“Reluctance of certain allies, notably France and Britain, to join” (‘Keesing’s Contemporary Archives’, Volume 14; p. 20,139),

into the economic blockade of Cuba. This blockade was strengthened on 14 May, when it was announced that US exports to Cuba of food and medicines:

“Would henceforth be placed under licence control”. (‘Keesing’s Contemporary Archives’, Volume 14; p. 20,139).

In July 1964, a meeting in Washington of American Foreign Ministers adopted a resolution:

“Providing for the mandatory application of sanctions against Cuba”. (‘Keesing’s Contemporary Archives’ Volume 14; p. 20,336).

By September 1964 of Latin American countries only Mexico still maintained diplomatic relations with Cuba. (‘Keesing’s Contemporary Archives’, Volume 14; p. 20,336).


In October 1963 a Second Agrarian Reform extended the land redistribution carried out under the First, under which :

“The Second Agrarian Reform limited landholdings to a maximum of 168 acres per landholder. The Second Reform gave the state sector approximately 70% of the nation’s total land, with the private sector holding the remaining 30%”. (Martin Kenner & James Petras (Eds.): op. cit.; p. 37-38).

“The Second Agrarian Reform shifted the balance from 40-60 in favour of the private sector to 70-30 in favour of the state sector”. (Theodore Draper (1965): op.cit.; p. 169-70).


In May 1963, during a visit to the Soviet Union, Castro signed a neutral compromise agreement with Khrushchev declaring that the Cuban United Party of the Socialist Revolution and the Communist Party of the Soviet Union:

“Believe that the question of a peaceful or non-peaceful way to socialism, in one country or another, will be settled, at the final count by the struggling people themselves, in accordance with the concrete correlation of the class forces”. (Joint Soviet-Cuban Statement, 23 May 1963, in: ‘The USSR and Cuba’; London; 1963; p. 44).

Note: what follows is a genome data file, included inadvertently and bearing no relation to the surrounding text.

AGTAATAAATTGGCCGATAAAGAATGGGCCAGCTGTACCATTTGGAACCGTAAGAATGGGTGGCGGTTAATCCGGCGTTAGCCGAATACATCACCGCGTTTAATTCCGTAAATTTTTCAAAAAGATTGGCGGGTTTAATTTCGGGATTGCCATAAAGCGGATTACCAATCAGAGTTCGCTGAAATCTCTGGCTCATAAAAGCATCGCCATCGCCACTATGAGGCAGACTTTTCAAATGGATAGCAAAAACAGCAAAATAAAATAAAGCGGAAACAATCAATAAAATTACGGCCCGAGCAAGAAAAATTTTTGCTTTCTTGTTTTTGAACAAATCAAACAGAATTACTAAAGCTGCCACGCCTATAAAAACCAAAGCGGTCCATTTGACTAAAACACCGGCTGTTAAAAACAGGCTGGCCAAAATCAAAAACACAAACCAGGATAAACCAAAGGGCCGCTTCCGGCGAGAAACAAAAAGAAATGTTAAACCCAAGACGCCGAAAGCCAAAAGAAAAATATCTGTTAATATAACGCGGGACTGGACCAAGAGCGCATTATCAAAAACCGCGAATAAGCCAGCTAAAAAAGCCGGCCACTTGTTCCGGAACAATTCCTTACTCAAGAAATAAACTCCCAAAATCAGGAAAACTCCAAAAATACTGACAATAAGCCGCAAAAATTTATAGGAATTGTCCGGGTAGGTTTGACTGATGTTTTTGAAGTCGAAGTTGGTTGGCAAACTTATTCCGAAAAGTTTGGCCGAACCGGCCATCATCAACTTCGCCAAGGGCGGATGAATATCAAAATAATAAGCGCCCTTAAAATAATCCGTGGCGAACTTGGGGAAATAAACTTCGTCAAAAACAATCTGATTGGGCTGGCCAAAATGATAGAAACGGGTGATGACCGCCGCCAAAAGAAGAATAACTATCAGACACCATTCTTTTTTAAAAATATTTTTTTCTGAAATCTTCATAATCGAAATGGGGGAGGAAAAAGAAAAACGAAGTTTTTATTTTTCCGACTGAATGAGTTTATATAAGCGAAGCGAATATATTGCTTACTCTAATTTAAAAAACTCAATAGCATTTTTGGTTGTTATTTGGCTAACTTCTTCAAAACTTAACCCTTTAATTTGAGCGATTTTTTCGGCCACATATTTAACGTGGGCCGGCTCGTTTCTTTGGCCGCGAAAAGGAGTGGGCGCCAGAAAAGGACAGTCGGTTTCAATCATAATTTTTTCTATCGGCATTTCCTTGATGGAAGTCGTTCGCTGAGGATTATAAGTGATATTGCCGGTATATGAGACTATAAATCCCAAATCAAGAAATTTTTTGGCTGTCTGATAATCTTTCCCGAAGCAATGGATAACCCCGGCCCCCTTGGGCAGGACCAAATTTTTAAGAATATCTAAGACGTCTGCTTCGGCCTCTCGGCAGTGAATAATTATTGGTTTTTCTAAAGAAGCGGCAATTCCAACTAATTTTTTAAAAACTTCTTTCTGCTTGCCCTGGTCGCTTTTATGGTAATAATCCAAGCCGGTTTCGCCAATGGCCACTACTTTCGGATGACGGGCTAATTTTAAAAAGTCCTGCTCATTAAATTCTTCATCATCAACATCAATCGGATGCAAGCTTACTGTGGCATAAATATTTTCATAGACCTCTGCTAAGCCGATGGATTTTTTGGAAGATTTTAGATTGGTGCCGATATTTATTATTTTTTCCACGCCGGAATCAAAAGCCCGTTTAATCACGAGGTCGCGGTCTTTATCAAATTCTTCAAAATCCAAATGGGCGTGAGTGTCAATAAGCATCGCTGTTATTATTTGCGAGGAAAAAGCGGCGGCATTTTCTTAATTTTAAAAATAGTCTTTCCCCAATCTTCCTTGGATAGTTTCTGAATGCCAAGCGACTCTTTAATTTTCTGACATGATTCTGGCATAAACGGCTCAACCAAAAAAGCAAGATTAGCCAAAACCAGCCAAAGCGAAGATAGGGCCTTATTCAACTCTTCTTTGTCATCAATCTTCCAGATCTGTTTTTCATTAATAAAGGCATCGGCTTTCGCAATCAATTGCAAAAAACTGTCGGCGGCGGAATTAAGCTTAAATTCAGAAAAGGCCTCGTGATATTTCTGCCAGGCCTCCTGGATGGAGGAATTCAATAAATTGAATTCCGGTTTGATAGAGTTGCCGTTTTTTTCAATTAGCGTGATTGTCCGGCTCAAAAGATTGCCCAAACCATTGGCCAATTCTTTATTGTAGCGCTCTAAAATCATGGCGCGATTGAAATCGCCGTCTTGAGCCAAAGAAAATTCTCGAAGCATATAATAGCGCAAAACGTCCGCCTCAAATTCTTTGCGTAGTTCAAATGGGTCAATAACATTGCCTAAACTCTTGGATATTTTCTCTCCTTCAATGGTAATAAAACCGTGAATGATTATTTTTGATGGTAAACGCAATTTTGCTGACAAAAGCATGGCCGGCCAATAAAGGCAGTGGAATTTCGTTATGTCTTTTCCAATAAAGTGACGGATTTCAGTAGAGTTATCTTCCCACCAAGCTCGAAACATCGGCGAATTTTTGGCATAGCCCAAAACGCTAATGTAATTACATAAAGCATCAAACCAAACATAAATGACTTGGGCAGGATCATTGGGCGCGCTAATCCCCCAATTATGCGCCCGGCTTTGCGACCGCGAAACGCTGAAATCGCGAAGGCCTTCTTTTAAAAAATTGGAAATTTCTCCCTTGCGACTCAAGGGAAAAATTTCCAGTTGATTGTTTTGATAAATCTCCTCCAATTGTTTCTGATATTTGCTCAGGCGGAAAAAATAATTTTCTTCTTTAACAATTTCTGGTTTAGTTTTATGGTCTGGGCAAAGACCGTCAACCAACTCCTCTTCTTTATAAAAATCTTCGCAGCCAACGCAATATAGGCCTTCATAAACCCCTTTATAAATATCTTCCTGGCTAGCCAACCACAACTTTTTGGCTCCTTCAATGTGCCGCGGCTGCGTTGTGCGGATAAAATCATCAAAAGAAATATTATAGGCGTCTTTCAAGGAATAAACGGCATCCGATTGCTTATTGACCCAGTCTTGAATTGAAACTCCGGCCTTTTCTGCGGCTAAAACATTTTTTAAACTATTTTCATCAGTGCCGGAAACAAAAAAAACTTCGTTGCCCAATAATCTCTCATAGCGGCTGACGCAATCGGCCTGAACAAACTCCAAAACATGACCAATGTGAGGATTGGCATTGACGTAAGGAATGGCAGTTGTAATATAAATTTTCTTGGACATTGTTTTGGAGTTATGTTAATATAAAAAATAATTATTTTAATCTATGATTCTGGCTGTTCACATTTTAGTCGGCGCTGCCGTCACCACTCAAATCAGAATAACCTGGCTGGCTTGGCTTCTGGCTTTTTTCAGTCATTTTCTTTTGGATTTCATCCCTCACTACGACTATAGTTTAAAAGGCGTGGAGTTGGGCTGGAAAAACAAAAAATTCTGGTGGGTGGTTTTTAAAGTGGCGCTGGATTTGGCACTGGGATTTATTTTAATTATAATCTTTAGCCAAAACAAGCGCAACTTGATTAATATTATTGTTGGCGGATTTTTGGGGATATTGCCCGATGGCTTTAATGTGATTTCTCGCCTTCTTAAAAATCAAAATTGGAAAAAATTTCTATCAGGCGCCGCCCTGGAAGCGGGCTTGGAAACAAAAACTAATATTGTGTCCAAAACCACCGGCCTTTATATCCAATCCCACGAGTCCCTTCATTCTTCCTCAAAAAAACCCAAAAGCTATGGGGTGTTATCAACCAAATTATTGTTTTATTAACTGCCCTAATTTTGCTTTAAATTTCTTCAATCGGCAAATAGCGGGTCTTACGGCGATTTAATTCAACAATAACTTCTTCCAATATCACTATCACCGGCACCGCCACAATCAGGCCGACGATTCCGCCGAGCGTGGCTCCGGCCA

Under this modus vivendi parties holding one view on this question refrained from making vowed or implied criticism of parties holding a different view.

For example, in December 1963 ‘World Marxist Review’ published an article by the leader of the Chilean.revisionist party, Luis Corvalan, entitled ‘The Peaceful Way – A Form of Revolution’:

“Whereas Guevara had made grudging admissions that the ‘peaceful road’ might be applicable in some circumstances, Corvalan made grudging admissions that the ‘violent road’ might be equally applicable. For Corvalan the important thing was the coming Chilean elections”. (Theodeore Draper (1965): op. cit. p. 45).

“This modus vivendi . . . lasted about six months”. (Theodore Draper (1965): op. cit. p. 43).

By the end of 1963, however:

“It was quite clear that the Moscow formula of May had worn somewhat thin. Both sides were using the same language to mean different things. Still, as long as each party was permitted to make up its own mind without interference or reproach by other Parties, the formula avoided open clashes”. (Theodore Draper (1965): op. cit. p. 46).

But then the Cuban leaders began insisting that the road applied to most countries of Latin America. In January 1964 Guevara told an Italian journalist:

“I maintain that the war of liberation will necessarily assume a violent form in almost every one of these (Latin American — Ed.) countries – in almost all I say. There is no other way”.(Ernesto Guevara, to: Gianni Corbi: ‘I ninos malos’ (The Naughty Children), in: L’Espresso’, 26 January 1964,. in: Theodore Draper (1965): op. cit.; p. 46).

And in a speech in September 1964, Castro was speaking of: